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Ancient Plague's DNA Revived From A 1,500-Year-Old Tooth

When you hear the words bubonic plague, the Black Death usually comes to mind. But the first plague pandemic happened 800 years earlier, when the Justinian plague wiped out nearly a quarter of the world's population. Scientists have decoded the bacteria responsible, which had roots in China.
NPR

China's Jade Rabbit Rover May Be Doomed On The Moon

Chinese officials recently announced the rover was experiencing mechanical difficulties, and now observers believe its done for. But the thirst for more moon missions may be spreading in China.
NPR

Entrepreneurs Looking For 'Windfall' Cash In On Climate Change

A new book explores the ways melting Arctic ice yield new shipping channels, new oil and gas resources — and potential profits. Journalist McKenzie Funk delves into the "booming business of global warming" in Windfall.
NPR

Stricter Autism Criteria Unlikely To Reduce Services For Kids

Researchers say changes rolled out last May are likely to have a bigger effect on government statistics than on the care of the nation's children. Still, advocates worry that narrower definitions could lead to a loss of coverage for some children.
NPR

You'd Think We'd Have Baby-Making All Figured Out, But No

Many women don't know when they're most likely to get pregnant each month, and some think certain positions will boost the odds, a survey finds. There are also big gaps in knowledge about risk factors for infertility and birth defects.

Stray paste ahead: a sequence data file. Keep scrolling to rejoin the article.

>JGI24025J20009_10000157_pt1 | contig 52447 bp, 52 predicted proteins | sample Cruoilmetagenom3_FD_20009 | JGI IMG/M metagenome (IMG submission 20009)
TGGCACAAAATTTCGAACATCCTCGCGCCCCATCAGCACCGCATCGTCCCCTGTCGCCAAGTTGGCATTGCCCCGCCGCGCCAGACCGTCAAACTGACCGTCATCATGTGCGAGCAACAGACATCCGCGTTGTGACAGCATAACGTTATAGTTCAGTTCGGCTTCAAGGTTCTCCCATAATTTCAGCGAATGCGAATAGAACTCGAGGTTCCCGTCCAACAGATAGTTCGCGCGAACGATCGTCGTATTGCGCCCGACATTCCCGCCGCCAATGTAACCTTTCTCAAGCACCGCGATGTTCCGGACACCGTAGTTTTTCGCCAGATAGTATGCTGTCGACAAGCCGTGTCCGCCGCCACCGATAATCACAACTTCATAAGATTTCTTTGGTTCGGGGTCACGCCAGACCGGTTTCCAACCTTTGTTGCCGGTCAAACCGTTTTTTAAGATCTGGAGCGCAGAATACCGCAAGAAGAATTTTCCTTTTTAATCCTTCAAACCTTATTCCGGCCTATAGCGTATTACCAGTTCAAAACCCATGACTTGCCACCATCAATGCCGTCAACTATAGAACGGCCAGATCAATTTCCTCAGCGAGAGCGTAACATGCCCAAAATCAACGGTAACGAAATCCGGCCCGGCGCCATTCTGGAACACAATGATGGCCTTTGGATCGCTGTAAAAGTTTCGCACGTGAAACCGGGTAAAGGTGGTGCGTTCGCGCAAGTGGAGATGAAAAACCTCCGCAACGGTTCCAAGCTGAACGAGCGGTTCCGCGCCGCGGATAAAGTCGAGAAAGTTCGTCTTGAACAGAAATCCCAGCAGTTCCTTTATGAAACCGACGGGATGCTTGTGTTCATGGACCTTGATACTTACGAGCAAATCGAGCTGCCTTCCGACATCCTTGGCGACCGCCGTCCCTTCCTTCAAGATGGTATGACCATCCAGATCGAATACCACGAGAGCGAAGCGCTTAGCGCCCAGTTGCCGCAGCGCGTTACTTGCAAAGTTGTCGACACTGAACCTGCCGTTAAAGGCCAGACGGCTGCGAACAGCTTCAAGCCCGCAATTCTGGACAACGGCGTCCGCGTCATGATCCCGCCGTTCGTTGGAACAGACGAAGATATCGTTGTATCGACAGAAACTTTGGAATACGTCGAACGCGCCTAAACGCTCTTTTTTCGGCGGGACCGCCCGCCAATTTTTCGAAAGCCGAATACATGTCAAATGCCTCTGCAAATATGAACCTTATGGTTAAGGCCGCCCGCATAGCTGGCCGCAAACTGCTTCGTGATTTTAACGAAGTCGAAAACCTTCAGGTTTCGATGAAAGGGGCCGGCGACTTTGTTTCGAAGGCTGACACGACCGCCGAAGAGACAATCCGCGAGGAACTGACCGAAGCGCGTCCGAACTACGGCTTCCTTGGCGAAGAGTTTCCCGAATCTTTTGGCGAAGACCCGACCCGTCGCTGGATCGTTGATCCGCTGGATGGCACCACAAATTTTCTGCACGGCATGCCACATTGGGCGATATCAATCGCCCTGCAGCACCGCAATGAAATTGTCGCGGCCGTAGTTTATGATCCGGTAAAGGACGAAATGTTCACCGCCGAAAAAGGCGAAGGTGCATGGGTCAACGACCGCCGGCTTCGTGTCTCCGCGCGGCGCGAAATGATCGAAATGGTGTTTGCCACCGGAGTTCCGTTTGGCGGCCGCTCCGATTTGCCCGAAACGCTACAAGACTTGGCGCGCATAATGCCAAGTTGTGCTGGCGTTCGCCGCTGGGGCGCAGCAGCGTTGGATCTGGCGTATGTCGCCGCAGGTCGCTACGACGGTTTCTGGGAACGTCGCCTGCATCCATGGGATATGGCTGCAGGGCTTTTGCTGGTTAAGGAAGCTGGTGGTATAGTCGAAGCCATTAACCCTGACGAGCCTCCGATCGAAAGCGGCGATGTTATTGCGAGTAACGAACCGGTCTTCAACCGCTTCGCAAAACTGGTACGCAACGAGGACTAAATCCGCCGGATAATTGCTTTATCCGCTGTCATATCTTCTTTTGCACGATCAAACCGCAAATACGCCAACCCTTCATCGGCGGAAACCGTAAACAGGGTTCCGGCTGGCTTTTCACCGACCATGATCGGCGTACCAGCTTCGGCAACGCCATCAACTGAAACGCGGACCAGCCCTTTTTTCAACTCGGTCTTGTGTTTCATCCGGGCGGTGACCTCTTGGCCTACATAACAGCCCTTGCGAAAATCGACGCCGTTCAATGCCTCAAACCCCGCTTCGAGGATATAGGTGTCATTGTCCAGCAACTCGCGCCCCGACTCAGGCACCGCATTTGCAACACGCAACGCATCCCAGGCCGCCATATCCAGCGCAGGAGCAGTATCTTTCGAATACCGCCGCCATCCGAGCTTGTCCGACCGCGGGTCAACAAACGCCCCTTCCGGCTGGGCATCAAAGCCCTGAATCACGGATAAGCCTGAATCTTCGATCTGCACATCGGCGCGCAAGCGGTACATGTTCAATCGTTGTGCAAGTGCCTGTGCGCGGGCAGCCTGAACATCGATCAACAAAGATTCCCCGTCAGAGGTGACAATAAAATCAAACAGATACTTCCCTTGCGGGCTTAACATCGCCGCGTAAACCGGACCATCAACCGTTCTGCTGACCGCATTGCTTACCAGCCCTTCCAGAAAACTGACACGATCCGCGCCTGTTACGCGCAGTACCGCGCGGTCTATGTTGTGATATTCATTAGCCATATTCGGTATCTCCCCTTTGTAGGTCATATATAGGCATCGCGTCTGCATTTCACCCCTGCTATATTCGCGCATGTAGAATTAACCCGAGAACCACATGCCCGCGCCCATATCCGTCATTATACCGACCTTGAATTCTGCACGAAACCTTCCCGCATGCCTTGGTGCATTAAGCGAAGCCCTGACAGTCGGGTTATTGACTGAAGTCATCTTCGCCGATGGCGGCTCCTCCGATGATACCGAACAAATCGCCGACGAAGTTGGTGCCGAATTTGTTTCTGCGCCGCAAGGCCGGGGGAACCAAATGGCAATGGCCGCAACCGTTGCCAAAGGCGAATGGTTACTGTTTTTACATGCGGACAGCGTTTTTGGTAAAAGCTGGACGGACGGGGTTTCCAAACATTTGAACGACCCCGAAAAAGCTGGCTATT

NPR

Soil, Weedkillers And GMOs: When Numbers Don't Tell The Whole Story

Numbers don't lie, but they can sometimes tell a misleading story. Three times in the past week, we came across farm statistics that painted a picture not quite backed up by facts on the ground.
NPR

Grand Canyon May Be Older (And Younger) Than You Think

About 6 million years ago, a new mineral analysis suggests, a mighty river zigzagging across the Colorado plateau may have found its way into older gorges, greatly enlarging them to create the West's most spectacular canyon. Still, some geologists aren't sold.
NPR

A Reading Teacher Who Lost The Ability To Read

After a reading specialist at a kindergarten outside Chicago had a series of small strokes, she could no longer read. She's using her skills to teach herself how to recognize words again, but those who suffer from alexia face a long road back to literacy.
NPR

Mars Rover Turns 3-Month Mission Into Decade Of Exploration

Opportunity, NASA's Mars Rover, landed on Mars on Jan. 24, 2004. It was supposed to be a three-month mission, but 10 years later the rover is still investigating the red planet and sending data and images back to NASA. Jim Bell, an astronomer at Arizona State University, talks with NPR's Rachel Martin about Opportunity's decade on Mars.
NPR

Pig Virus Continues To Spread, Raising Fears Of Pricier Bacon

Porcine epidemic diarrhea, or PED, virus has killed about 1 million baby pigs in the U.S. since April. Its effect on the pork industry is small so far, but analysts say it could send pork prices rising if it isn't controlled.

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